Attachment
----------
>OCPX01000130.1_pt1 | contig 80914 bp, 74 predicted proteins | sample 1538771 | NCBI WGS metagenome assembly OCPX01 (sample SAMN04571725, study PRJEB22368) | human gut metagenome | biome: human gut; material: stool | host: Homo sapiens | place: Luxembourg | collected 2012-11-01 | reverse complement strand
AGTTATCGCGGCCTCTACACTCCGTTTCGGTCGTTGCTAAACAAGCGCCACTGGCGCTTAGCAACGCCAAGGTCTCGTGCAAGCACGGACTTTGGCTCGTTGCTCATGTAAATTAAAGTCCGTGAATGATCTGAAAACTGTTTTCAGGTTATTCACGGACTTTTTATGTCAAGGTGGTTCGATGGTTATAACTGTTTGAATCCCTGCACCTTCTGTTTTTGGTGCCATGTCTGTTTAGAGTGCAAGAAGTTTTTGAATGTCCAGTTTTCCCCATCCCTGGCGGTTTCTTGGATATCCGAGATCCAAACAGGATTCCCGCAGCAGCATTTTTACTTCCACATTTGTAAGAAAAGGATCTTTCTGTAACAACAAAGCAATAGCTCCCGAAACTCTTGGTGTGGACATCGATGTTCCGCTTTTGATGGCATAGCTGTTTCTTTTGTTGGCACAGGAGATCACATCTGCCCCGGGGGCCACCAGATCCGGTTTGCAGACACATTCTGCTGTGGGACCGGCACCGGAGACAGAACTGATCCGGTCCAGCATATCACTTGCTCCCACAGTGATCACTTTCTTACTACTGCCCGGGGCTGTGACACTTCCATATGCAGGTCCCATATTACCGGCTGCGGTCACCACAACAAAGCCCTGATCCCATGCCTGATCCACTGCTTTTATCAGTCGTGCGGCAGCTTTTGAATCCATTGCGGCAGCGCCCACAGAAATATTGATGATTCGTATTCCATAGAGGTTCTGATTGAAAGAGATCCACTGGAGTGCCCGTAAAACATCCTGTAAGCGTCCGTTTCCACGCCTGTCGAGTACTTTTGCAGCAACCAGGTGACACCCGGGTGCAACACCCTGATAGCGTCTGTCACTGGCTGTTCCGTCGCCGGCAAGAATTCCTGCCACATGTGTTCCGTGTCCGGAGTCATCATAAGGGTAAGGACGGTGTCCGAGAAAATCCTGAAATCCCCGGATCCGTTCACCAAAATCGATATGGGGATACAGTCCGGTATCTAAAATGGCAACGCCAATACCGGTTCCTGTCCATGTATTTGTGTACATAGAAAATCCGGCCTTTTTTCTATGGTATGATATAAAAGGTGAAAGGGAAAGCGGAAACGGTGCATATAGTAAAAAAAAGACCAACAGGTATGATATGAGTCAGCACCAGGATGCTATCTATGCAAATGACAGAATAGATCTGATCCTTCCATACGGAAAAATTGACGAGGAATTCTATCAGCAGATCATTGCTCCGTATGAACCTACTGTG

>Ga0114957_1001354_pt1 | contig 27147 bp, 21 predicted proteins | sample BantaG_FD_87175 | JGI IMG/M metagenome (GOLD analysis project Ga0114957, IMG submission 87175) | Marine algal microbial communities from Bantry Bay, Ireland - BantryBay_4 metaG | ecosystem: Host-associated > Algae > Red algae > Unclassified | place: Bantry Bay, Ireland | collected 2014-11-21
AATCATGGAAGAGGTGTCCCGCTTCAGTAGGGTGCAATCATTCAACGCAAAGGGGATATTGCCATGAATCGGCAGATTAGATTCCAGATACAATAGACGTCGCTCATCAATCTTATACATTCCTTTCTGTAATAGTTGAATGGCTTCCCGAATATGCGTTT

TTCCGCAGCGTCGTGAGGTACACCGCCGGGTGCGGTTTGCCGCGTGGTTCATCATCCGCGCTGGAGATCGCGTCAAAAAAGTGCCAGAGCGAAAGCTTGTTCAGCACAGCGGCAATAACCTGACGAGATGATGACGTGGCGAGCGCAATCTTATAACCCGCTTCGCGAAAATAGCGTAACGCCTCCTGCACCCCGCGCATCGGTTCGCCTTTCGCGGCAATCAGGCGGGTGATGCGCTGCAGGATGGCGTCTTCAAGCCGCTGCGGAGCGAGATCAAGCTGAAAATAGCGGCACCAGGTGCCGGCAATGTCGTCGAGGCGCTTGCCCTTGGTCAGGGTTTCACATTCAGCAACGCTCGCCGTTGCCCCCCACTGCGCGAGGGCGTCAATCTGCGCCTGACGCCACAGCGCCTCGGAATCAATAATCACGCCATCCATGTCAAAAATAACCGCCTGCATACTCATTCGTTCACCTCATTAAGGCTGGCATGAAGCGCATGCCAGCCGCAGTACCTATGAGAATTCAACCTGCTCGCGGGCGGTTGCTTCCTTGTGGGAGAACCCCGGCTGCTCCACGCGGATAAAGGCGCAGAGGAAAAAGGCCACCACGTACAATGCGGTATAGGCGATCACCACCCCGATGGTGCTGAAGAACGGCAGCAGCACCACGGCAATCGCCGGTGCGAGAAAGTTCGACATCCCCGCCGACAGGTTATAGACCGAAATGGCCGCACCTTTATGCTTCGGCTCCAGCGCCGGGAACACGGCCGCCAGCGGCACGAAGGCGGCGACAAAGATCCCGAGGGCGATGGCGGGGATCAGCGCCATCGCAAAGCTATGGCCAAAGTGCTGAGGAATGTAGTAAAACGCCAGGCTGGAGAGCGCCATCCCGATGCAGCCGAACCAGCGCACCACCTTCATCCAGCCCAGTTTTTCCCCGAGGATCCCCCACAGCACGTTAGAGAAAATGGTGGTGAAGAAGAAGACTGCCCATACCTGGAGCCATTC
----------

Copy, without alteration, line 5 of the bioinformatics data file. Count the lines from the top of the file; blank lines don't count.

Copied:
TTCCGCAGCGTCGTGAGGTACACCGCCGGGTGCGGTTTGCCGCGTGGTTCATCATCCGCGCTGGAGATCGCGTCAAAAAAGTGCCAGAGCGAAAGCTTGTTCAGCACAGCGGCAATAACCTGACGAGATGATGACGTGGCGAGCGCAATCTTATAACCCGCTTCGCGAAAATAGCGTAACGCCTCCTGCACCCCGCGCATCGGTTCGCCTTTCGCGGCAATCAGGCGGGTGATGCGCTGCAGGATGGCGTCTTCAAGCCGCTGCGGAGCGAGATCAAGCTGAAAATAGCGGCACCAGGTGCCGGCAATGTCGTCGAGGCGCTTGCCCTTGGTCAGGGTTTCACATTCAGCAACGCTCGCCGTTGCCCCCCACTGCGCGAGGGCGTCAATCTGCGCCTGACGCCACAGCGCCTCGGAATCAATAATCACGCCATCCATGTCAAAAATAACCGCCTGCATACTCATTCGTTCACCTCATTAAGGCTGGCATGAAGCGCATGCCAGCCGCAGTACCTATGAGAATTCAACCTGCTCGCGGGCGGTTGCTTCCTTGTGGGAGAACCCCGGCTGCTCCACGCGGATAAAGGCGCAGAGGAAAAAGGCCACCACGTACAATGCGGTATAGGCGATCACCACCCCGATGGTGCTGAAGAACGGCAGCAGCACCACGGCAATCGCCGGTGCGAGAAAGTTCGACATCCCCGCCGACAGGTTATAGACCGAAATGGCCGCACCTTTATGCTTCGGCTCCAGCGCCGGGAACACGGCCGCCAGCGGCACGAAGGCGGCGACAAAGATCCCGAGGGCGATGGCGGGGATCAGCGCCATCGCAAAGCTATGGCCAAAGTGCTGAGGAATGTAGTAAAACGCCAGGCTGGAGAGCGCCATCCCGATGCAGCCGAACCAGCGCACCACCTTCATCCAGCCCAGTTTTTCCCCGAGGATCCCCCACAGCACGTTAGAGAAAATGGTGGTGAAGAAGAAGACTGCCCATACCTGGAGCCATTC